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#### Explore this LEED credit

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Credit language

© Copyright U.S. Green Building Council, Inc. All rights reserved.

#### Requirements

Design and build the project such that residential and nonresidential components achieve the densities per acre/hectare of buildable land listed in Table 1 at build-out or within five years of the date that the first new building of any type is occupied (excluding those portions of parking structures devoted to parking), whichever is lower. Table 1. Points for density per acre (hectare) of buildable land.

Residential density |
Points |
||
---|---|---|---|

DU/acre |
DU/hectare |
||

> 10 and ≤ 13 |
> 25 and ≤ 32 |
> 0.75 and ≤ 1.0 |
1 |

> 13 and ≤ 18 |
> 32 and ≤ 45 |
> 1.0 and ≤ 1.25 |
2 |

> 18 and ≤ 25 |
> 45 and ≤ 62 |
> 1.25 and ≤ 1.75 |
3 |

> 25 and ≤ 38 |
> 62 and ≤ 94 |
> 1.75 and ≤ 2.25 |
4 |

> 38 and ≤ 63 |
> 94 and ≤ 156 |
> 2.25 and ≤ 3.0 |
5 |

> 63 |
> 156 |
> 3.0 |
6 |

- Determine the total floor area of all residential and nonresidential uses.
- Calculate the percentage residential and percentage nonresidential of the total floor area.
- Determine the density of each component as measured in dwelling units per acre or hectare and floor-area ratio, respectively.
- Referring to Table 1, find the appropriate points for the densities of the residential and nonresidential components.
- If the points are different, multiply the point value of the residential component by its percentage of the total floor area and multiply the point value of the nonresidential component by its percentage.
- Add the two scores.

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What does it cost?

### Cost estimates for this credit

On each BD+C v4 credit, LEEDuser offers the wisdom of a team of architects, engineers, cost estimators, and LEED experts with hundreds of LEED projects between then. They analyzed the sustainable design strategies associated with each LEED credit, but also to assign actual costs to those strategies.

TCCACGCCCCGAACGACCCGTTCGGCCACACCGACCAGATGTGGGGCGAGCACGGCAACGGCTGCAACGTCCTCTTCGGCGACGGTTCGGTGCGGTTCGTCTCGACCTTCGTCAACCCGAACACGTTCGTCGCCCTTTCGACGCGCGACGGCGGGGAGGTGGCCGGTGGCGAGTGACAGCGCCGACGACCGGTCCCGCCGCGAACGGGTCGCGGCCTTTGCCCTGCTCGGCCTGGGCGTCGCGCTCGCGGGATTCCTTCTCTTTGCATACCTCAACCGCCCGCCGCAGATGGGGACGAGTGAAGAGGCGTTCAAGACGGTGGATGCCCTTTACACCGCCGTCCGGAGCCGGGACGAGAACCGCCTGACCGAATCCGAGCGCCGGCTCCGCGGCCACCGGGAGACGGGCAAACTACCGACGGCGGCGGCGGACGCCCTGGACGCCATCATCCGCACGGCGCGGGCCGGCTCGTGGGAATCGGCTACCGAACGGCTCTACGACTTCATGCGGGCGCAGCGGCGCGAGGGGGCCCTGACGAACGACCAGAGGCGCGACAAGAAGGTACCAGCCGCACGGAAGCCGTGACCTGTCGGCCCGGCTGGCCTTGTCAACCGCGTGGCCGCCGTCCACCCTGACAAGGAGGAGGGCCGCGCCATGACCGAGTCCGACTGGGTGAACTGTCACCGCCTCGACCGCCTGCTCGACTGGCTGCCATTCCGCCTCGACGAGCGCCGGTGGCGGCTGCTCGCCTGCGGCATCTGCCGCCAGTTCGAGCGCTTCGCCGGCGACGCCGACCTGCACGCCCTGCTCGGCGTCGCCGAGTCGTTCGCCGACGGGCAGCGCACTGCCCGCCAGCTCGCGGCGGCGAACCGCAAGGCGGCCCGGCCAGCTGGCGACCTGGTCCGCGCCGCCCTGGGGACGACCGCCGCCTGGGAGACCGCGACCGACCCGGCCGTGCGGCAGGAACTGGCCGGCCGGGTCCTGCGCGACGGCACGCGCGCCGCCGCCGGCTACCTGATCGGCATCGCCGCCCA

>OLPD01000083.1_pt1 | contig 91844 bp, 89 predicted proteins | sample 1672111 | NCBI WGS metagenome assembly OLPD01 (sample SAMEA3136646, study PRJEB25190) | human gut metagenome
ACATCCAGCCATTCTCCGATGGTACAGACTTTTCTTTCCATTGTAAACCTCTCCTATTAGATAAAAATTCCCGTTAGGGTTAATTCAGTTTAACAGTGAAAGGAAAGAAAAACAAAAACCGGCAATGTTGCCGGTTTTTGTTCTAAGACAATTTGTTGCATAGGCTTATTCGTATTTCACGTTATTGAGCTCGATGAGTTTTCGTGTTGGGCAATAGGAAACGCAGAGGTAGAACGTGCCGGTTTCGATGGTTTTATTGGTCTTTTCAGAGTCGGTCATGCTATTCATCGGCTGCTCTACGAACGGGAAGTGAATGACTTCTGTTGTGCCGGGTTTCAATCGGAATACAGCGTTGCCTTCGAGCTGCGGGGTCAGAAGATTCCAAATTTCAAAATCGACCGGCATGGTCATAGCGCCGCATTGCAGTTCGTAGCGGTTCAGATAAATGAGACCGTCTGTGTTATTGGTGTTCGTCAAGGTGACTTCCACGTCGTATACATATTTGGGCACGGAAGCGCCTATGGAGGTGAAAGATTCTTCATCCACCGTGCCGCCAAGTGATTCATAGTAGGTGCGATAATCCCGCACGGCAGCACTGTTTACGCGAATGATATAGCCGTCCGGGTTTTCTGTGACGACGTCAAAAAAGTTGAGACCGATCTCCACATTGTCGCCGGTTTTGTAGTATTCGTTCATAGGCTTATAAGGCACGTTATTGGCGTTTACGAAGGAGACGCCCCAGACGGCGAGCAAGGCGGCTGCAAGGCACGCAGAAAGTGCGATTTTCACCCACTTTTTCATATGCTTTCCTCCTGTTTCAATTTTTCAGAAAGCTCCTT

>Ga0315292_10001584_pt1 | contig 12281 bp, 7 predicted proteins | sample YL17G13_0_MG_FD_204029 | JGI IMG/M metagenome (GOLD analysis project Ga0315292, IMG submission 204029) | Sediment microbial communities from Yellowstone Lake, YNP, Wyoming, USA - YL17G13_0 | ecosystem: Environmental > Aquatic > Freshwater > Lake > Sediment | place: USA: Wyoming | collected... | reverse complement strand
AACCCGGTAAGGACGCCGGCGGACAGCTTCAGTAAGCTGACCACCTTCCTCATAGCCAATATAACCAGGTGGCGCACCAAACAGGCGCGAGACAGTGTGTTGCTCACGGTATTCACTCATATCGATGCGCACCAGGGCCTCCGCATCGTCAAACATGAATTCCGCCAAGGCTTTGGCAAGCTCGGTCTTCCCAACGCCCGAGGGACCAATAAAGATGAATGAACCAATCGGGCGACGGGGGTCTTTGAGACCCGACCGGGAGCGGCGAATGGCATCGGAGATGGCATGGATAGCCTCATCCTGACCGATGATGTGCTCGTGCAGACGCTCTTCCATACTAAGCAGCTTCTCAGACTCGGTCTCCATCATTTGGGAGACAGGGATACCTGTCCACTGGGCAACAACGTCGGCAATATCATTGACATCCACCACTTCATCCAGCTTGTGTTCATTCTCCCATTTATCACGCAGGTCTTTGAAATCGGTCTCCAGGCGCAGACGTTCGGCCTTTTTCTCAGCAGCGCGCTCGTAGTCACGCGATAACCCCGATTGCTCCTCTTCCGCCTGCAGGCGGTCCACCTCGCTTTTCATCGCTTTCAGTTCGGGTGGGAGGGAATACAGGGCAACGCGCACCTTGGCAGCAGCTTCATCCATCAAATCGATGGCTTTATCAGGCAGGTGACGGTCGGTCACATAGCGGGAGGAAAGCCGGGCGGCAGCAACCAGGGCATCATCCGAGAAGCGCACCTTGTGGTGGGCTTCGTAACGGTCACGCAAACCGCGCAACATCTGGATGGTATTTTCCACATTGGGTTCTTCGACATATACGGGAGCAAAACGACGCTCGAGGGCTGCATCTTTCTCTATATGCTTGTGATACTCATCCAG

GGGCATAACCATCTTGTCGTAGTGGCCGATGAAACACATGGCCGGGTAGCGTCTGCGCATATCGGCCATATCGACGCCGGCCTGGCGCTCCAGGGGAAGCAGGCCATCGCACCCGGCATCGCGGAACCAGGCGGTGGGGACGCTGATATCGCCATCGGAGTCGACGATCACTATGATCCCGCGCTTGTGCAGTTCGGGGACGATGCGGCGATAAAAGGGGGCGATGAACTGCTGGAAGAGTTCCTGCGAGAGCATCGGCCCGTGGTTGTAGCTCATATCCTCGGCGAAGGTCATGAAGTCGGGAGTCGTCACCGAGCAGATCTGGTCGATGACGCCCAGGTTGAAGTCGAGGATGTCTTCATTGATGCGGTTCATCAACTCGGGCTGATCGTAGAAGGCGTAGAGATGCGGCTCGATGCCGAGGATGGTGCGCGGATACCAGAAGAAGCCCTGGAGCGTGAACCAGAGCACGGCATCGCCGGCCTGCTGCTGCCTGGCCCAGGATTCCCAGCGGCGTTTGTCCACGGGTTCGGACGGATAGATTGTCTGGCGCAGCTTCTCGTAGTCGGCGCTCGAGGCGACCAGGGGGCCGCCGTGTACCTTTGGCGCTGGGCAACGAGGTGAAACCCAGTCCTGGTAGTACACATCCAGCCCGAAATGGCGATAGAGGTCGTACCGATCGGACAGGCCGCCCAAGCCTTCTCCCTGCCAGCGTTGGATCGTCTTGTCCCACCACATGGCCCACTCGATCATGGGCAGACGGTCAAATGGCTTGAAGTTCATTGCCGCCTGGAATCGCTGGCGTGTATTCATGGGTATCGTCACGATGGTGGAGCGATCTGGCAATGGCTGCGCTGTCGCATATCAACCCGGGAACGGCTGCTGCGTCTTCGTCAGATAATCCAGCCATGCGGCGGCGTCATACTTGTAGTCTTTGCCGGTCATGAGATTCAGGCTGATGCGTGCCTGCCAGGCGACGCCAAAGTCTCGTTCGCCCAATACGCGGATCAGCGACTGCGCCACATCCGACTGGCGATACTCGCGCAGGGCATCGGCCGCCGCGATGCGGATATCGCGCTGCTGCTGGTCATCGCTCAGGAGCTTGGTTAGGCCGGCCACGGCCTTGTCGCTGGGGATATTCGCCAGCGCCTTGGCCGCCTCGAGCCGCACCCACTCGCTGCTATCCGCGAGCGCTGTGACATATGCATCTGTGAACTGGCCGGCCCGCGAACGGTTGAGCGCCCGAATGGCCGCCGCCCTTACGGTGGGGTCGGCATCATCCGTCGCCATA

Our tab contains overall cost guidance, notes on what “soft costs” to expect, and a strategy-by-strategy breakdown of what to consider and what it might cost, in percentage premiums, actual costs, or both.

This information is also available in a full PDF download in The Cost of LEED v4 report.

Learn more about*The Cost of LEED v4*»

Frequently asked questions

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Documentation toolkit

### The motherlode of cheat sheets

LEEDuser’s Documentation Toolkit is loaded with calculators to help assess credit compliance, tracking spreadsheets for materials, sample templates to help guide your narratives and LEED Online submissions, and examples of actual submissions from certified LEED projects for you to check your work against. To get your plaque, start with the right toolkit.

© Copyright U.S. Green Building Council, Inc. All rights reserved.

#### Requirements

Design and build the project such that residential and nonresidential components achieve the densities per acre/hectare of buildable land listed in Table 1 at build-out or within five years of the date that the first new building of any type is occupied (excluding those portions of parking structures devoted to parking), whichever is lower. Table 1. Points for density per acre (hectare) of buildable land.

Residential density |
Points |
||
---|---|---|---|

DU/acre |
DU/hectare |
||

> 10 and ≤ 13 |
> 25 and ≤ 32 |
> 0.75 and ≤ 1.0 |
1 |

> 13 and ≤ 18 |
> 32 and ≤ 45 |
> 1.0 and ≤ 1.25 |
2 |

> 18 and ≤ 25 |
> 45 and ≤ 62 |
> 1.25 and ≤ 1.75 |
3 |

> 25 and ≤ 38 |
> 62 and ≤ 94 |
> 1.75 and ≤ 2.25 |
4 |

> 38 and ≤ 63 |
> 94 and ≤ 156 |
> 2.25 and ≤ 3.0 |
5 |

> 63 |
> 156 |
> 3.0 |
6 |

- Determine the total floor area of all residential and nonresidential uses.
- Calculate the percentage residential and percentage nonresidential of the total floor area.
- Determine the density of each component as measured in dwelling units per acre or hectare and floor-area ratio, respectively.
- Referring to Table 1, find the appropriate points for the densities of the residential and nonresidential components.
- If the points are different, multiply the point value of the residential component by its percentage of the total floor area and multiply the point value of the nonresidential component by its percentage.
- Add the two scores.